With the contribution of the LIFE programme of the European Union - LIFE17 ENV/GR/000215 and the co-financing of Green Fund, Greece
IRU reinforces Need for Clean Fuels to achieve Climate Targets
IRU’s Director of Advocacy, Matthias Maedge, spoke at an eFuels Alliance seminar on global technology neutrality perspectives this week, urging policymakers to consider a range of technologies to decarbonise the road transport sector.
Technology alone will not be enough to fight climate change. While the public debate focuses on vehicle technology, namely battery electric vehicles (BEV) and hydrogen, it is important to consider all green energy options based on well-to-wheel emissions, regardless of the technology used. Electricity-based fuels (e-fuels) in liquid or gaseous form will be essential to effectively decarbonise long haul mobility and goods transport services.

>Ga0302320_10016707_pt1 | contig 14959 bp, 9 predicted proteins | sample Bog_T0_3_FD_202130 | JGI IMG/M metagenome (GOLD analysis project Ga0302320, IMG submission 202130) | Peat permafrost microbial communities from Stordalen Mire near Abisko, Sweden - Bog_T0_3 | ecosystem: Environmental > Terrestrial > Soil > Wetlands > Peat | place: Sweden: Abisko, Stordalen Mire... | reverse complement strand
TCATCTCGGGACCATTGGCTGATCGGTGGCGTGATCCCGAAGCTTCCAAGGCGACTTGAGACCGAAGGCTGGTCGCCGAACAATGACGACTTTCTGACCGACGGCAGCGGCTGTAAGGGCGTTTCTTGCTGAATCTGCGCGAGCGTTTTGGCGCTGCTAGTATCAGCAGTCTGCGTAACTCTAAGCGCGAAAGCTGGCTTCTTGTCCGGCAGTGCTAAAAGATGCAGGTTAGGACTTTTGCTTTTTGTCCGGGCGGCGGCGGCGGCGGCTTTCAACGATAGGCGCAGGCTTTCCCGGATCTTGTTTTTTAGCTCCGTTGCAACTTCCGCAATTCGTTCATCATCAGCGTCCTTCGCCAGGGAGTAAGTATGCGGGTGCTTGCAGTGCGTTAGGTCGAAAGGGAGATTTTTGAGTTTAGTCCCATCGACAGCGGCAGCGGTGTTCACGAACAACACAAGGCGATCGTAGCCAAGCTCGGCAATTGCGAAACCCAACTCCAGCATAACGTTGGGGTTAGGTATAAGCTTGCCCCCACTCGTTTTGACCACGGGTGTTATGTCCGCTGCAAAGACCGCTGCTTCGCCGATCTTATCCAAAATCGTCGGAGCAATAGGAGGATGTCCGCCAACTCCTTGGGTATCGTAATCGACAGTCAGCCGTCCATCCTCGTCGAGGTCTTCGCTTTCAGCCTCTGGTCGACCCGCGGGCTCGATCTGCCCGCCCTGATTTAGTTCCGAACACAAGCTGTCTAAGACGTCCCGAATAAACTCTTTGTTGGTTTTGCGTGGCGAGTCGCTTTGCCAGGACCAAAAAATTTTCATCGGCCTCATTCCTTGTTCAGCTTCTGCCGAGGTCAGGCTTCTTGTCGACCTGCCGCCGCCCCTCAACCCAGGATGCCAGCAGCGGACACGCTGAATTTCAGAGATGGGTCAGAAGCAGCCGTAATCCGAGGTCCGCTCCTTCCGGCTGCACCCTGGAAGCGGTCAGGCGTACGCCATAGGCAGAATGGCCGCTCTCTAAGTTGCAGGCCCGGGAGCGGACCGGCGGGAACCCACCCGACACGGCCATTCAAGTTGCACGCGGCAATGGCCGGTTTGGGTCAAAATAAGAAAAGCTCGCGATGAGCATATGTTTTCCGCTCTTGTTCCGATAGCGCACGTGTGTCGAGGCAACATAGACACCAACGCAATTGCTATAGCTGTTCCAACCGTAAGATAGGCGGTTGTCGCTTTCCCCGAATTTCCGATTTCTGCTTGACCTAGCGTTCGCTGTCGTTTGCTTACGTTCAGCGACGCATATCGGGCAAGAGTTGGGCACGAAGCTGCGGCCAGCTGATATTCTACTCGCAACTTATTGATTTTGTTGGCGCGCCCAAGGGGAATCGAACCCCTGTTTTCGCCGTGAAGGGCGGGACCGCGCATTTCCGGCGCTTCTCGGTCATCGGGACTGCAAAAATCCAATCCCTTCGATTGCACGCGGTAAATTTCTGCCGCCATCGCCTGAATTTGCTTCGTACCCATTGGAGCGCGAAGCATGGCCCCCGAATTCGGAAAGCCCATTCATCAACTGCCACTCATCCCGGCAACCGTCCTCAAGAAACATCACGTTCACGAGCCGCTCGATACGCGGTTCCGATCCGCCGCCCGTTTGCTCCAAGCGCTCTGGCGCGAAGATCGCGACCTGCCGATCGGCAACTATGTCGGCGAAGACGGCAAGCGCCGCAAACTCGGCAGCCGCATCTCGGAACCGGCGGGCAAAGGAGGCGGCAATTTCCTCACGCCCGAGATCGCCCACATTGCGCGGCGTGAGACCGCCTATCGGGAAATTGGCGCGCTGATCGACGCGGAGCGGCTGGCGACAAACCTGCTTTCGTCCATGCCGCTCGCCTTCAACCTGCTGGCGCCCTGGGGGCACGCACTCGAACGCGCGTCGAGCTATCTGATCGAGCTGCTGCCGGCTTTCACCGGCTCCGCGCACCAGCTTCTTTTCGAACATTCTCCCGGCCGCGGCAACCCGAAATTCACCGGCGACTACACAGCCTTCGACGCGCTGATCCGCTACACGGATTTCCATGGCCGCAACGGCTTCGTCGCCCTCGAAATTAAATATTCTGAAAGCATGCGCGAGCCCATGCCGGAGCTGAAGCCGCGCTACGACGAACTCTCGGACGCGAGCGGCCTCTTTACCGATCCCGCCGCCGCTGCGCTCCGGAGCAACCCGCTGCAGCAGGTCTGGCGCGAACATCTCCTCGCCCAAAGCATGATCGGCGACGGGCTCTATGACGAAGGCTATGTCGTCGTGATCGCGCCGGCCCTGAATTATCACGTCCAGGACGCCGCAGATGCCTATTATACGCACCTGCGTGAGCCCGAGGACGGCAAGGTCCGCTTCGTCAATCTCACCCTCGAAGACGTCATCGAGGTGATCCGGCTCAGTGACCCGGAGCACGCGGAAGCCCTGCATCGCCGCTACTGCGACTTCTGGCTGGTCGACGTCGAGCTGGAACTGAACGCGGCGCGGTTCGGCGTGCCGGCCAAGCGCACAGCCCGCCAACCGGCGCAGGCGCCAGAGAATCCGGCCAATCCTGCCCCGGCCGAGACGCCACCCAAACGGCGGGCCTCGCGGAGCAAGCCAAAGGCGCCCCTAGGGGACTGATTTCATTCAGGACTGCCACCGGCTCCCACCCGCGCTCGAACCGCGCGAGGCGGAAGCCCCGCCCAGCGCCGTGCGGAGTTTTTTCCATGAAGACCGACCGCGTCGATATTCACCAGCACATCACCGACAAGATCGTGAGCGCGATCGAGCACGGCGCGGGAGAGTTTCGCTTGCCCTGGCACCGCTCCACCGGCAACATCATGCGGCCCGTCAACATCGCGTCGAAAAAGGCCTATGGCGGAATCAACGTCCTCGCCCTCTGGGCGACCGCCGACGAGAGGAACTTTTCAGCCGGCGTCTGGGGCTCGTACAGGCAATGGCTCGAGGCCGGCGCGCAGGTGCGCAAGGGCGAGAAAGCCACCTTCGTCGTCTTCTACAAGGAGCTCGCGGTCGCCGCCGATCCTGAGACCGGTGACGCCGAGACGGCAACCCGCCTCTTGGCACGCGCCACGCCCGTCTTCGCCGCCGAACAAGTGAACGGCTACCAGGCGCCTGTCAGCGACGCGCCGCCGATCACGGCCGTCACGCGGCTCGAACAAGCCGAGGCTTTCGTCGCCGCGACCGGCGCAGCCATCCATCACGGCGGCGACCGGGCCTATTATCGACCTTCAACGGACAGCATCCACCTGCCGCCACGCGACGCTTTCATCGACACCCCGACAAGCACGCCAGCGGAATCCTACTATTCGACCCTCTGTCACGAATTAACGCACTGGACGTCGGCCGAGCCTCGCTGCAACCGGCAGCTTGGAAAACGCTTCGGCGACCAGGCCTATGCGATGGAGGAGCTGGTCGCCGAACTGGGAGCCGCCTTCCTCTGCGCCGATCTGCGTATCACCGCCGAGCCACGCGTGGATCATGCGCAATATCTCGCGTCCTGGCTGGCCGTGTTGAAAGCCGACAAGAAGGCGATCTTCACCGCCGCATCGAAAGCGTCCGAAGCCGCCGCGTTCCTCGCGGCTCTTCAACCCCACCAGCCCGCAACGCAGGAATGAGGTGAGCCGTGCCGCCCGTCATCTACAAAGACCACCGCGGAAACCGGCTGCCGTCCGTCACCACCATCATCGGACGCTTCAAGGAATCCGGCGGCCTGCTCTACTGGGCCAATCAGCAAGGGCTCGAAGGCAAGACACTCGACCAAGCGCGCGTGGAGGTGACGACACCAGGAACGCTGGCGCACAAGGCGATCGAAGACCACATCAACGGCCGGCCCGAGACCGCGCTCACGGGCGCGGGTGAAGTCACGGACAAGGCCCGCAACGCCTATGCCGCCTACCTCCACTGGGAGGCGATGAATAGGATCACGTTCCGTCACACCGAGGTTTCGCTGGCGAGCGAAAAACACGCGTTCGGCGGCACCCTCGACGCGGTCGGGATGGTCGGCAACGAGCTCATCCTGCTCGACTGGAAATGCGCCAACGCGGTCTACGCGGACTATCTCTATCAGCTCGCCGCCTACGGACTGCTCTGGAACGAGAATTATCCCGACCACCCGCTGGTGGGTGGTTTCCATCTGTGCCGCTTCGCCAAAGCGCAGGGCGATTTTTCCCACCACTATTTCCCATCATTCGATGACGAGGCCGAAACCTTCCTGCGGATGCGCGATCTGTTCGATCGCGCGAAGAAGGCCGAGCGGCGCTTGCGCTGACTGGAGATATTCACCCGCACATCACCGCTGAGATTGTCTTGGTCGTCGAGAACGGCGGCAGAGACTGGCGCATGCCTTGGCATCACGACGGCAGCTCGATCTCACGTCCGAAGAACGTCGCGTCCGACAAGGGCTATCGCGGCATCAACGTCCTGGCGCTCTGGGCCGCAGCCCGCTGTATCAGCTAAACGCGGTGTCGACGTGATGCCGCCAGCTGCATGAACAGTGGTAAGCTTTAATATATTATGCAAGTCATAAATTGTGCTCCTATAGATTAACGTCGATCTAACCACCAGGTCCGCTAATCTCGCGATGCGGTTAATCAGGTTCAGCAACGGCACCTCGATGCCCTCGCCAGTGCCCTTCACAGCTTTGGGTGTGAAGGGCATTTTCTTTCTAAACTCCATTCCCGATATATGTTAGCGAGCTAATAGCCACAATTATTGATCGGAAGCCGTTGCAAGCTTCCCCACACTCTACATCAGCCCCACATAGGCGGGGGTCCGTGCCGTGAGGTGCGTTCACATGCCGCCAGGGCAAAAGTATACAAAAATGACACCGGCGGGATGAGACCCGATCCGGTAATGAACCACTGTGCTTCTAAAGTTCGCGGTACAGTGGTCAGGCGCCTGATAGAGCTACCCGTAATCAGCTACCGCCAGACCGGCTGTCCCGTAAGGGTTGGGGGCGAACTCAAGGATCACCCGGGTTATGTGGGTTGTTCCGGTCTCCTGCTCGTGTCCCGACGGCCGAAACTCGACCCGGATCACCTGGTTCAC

Governments are already working to decarbonise. The EU will make concrete proposals with its Fit for 55 package this July, while in the US the Biden administration is making renewed efforts to reach the Paris agreement objectives. China launched its work with the National Development and Reform Commission (NDRC) in May this year, requesting its provinces to submit proposals to make the country carbon neutral by 2060, as opposed to the EU which has a target of 2050 or earlier with a more prescriptive approach to the technology to be used.
IRU Advocacy Director, Matthias Maedge said "We will not reach our climate goals without a range of alternative fuels for different use cases. The CO₂ emissions of these fuels must be measured using a well-to-wheel approach that takes into account their true carbon impact, and for this we need smart policies. The average range of long distance transport is 500 to 800 kilometres, for this operators need workable solutions, and low carbon fuels can help.”